» Full Dark, No Stars - Stephen King's new novella questions mankind's ability to trust others.
[02.21.2011 by Bridget Doyle]


 » The Top 30 Albums of 2010 - Fashionably, fabulously late, our favorite music (and believe me, there was a LOT) of 2010, the year that some have called the best year for music ever. And only some of those fools work here. Plenty of usual suspects, lots of ties and a few surprises that I won't spoil, including our unexpected #1.
[12.24.2010 by The LAS Staff]


 » Live: Surfer Blood/The Drums at Lincoln Hall, Chicago, IL - Remember when Weezer used to put together records that you could sing along to and rock out to? That's what Surfer Blood's show was like!
[11.04.2010 by Cory Tendering]

Music Reviews

Screaming Females - Castle Talk
»Screaming Females
Castle Talk
Don Giovanni
Trent Reznor & Atticus Ross - The Social Network [Original Soundtrack]
»Trent Reznor & Atticus Ross
The Social Network [Original Soundtrack]
The Null Corporation
Deerhunter - Halcyon Digest
Halcyon Digest
No Age - Everything in Between
»No Age
Everything in Between
Sub Pop
Robyn - Body Talk Pt. 1/ Body Talk Pt. 2
Body Talk Pt. 1/ Body Talk Pt. 2
The Walkmen - Lisbon
»The Walkmen
Fat Possum
Milton Mapes
The Blacklight Trap
Undertow Music

Rating: 7/10 ?

April 18, 2005
Crawling deeper and deeper into the bottle, Milton Mapes is in danger of falling prey to The Blacklight Trap that got Jimmy. An alcoholic who's "awake but not moving/Like a fighter who's been knocked off his feet," Jimmy is the subject of the title track off Milton Mapes' latest release, The Blacklight Trap. He's been drinking his way to oblivion for a long time, and he's almost there. It's past time for an intervention. No 12-step program is going to save him. He's beyond help, having flushed himself down a toilet full of booze. Asks band lyricist, Greg Vanderpool, "Is this where he belongs… in The Blacklight Trap?"

The same question could be asked of Milton Mapes. Drowning in human misery, The Blacklight Trap drips as slow as molasses. Colored with the same burnished hues, it's drinking music for the loner still awake at the wee hours of the morning, sitting at his Formica kitchen table with a glass of whiskey and a loaded gun.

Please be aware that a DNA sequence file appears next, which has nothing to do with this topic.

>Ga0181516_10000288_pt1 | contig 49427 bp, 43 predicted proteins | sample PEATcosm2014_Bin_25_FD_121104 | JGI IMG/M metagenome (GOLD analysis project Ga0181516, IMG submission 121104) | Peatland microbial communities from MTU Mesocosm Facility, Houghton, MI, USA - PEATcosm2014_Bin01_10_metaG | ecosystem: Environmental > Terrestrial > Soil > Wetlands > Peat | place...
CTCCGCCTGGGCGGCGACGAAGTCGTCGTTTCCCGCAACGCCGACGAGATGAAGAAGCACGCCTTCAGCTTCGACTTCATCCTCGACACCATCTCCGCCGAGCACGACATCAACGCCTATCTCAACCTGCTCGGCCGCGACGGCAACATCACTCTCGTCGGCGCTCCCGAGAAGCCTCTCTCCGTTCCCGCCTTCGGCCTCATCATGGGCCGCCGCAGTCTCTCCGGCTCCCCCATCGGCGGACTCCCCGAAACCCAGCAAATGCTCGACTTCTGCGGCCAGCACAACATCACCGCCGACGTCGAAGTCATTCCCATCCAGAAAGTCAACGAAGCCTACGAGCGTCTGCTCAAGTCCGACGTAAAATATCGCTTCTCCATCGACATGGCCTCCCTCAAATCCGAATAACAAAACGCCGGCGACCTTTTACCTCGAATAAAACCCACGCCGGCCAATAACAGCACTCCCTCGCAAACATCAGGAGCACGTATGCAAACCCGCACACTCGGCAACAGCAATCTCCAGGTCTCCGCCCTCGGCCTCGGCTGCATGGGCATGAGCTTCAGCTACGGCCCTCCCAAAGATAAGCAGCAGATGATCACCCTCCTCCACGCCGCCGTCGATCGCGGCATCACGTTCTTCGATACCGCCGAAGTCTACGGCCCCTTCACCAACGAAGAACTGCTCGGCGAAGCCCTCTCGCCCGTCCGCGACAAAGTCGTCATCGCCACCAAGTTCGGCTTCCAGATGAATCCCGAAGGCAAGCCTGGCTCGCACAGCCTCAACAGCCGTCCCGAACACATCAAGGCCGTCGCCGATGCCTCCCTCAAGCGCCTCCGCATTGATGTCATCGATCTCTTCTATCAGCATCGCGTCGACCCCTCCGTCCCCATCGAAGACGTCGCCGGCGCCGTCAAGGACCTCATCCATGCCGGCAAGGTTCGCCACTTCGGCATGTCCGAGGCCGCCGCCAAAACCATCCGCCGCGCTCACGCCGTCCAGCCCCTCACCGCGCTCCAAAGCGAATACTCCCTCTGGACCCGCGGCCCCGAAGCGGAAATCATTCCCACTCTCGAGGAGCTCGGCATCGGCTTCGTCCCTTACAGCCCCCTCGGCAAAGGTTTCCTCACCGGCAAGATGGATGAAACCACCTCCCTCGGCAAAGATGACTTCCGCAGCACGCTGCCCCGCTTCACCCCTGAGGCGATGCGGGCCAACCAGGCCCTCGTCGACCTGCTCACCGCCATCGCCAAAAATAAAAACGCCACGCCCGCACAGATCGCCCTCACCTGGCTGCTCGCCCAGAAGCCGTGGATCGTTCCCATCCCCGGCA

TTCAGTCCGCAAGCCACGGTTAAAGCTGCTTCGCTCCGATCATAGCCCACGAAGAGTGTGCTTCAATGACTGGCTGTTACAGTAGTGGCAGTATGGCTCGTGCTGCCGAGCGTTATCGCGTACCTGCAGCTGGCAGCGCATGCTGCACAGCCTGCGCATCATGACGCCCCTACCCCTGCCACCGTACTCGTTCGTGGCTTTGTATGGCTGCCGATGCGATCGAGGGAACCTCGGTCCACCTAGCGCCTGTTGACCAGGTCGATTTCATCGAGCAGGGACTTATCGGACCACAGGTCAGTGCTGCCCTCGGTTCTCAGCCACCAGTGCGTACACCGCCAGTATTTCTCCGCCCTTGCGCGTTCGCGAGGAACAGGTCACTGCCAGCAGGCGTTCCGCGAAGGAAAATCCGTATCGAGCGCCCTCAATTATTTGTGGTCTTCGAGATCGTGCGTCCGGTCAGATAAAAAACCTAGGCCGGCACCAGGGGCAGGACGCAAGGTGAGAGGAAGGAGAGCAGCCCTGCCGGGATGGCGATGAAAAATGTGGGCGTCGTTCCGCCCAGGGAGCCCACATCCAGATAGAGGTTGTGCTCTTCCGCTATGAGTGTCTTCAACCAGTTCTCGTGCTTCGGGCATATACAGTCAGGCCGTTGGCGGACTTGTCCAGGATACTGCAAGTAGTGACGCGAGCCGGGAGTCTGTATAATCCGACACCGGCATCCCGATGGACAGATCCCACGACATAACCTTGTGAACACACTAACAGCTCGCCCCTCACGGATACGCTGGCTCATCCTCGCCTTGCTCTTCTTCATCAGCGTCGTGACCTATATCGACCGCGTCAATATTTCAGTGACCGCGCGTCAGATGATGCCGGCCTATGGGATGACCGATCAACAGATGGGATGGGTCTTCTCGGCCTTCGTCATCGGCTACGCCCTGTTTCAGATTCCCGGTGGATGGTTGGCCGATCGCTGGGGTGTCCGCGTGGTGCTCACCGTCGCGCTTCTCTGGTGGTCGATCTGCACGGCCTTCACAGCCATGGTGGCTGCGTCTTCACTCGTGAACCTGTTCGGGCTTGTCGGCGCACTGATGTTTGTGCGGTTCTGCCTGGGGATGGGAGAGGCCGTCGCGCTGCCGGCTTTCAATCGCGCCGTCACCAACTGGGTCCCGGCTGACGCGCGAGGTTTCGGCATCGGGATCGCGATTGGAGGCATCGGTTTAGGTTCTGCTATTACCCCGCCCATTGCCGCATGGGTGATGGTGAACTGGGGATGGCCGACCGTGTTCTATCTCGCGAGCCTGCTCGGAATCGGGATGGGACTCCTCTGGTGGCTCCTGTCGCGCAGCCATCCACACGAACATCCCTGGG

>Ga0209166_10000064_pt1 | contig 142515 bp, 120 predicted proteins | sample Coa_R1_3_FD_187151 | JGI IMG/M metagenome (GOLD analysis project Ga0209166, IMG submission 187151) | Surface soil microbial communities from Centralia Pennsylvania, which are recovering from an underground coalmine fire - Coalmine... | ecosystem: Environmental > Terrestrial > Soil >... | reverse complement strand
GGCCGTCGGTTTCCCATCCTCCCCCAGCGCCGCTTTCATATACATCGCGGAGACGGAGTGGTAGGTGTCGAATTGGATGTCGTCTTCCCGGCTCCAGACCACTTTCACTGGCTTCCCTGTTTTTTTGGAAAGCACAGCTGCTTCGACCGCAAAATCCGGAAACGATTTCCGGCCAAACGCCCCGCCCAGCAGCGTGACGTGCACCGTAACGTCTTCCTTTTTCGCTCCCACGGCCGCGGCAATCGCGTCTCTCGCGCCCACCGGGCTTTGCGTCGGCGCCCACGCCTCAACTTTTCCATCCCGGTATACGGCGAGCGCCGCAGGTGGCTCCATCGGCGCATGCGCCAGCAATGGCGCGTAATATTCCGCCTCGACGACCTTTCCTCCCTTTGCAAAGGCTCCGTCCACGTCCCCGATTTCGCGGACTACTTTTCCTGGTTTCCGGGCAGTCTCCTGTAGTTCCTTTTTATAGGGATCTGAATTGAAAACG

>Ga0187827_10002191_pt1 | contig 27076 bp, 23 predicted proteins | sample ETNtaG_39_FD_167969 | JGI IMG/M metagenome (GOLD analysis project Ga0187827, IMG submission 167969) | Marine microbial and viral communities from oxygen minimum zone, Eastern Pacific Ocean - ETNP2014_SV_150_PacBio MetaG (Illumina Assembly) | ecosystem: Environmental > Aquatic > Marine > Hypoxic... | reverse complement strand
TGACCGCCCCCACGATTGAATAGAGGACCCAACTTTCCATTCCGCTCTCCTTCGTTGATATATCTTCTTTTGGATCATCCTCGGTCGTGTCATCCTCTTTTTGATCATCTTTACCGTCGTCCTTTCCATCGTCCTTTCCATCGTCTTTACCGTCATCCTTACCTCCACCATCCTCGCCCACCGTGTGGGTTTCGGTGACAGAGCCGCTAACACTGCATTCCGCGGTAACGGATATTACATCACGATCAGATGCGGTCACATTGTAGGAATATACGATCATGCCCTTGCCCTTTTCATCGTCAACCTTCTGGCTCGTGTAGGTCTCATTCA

Dark, amorphous movements inspired by Crazy Horse and Bruce Springsteen's Nebraska creep through the album's dank atmosphere. This is the third release from these Texans and it's their bleakest by far. Where light occasionally seeped through the black velvet curtains of Westernaire, The Blacklight Trap keeps them closed. And in the inky silence you feel a menacing presence. It may be shapeless and vague, but there's no denying it's there.

Perhaps it's why Milton Mapes turns up the volume, thinking that maybe the woolly indie rock swagger of "In The Corner Where It All Began" will drive its demons away. Traces of Milton Mapes' alt-country roots are still found in the bitter, and far from sweet, waltz of "Waiting for Love to Fail", with its dry organ air and dusty harmonica. And there's the swaying, sepia-toned title track, with its slight threads of banjo and a spinning fan of mandolin stuck in a screen window - but that's about as country as the album gets.

Sopping wet from standing in a driving rainstorm of distorted electric guitar, "When The Earth's Last Picture Is Painted" rides the rugged, craggy rhythmic terrain of Crazy Horse and crescendos in a flood of cymbals and brackish guitar squalls. With words and phrases lifted from the Rudyard Kipling poem of the same name, it's apocalyptic and hopeful, with the lyric "We might win if we survive the fall" offering resilience and strength, however weary Vanderpool sounds.

So will Milton Mapes, if they can drag themselves out of the mire of death tomes like "Bowie, Az." There is muted thunder in its simple bass drum pounding and drought in its sparse acoustic guitar breeze. "Tornado Weather" stretches out like a prairie at night and with elongated bass, minor-chord piano and doomsday slide guitar fury foretelling a storm of Biblical proportions, Vanderpool waits for the end in his rusted out trailer home.

"Underneath The River Runs" is the most haunting song present. Seemingly ripped from eyewitness accounts of Civil War battles, the song talks of a hundred dead bodies lying by a bridge as a river of feedback and dour piano meanders past. Its melancholy is hard to take, especially when you listen to the album in its entirety. The melancholy weighs on you like depression, and sends you to a dark place. And that's The Blacklight Trap: you sink and sink until you can't breathe, and before you know it, you've disappeared, just like Jimmy. Say hello to him will you. Milton Mapes sends their regards.

Reviewed by Peter Lindblad
Peter Lindblad lives in Appleton, Wis., and bleeds green and gold just like all the Packer fan nutjobs in the area. He does draw the line at wearing blocks of chedder on his head, or any other body parts for that matter, though. His professional career has taken weird twists and turns that have led him to his current position as an editor at a coin magazine. He hopes his stay there will be a short one. Before that, he worked as an associate editor at a log home magazine. To anyone that will listen, he\'ll swear that Shiner was one of the greatest rock bands to ever walk the earth. Yet he also has much love for Superchunk, Spoon, DJ Shadow, Swervedriver, Wilco, Fugazi, Jawbox, ... And You Will Know Us By The Trail Of Dead, Queens Of The Stone Age, and Modest Mouse, among others.

See other reviews by Peter Lindblad



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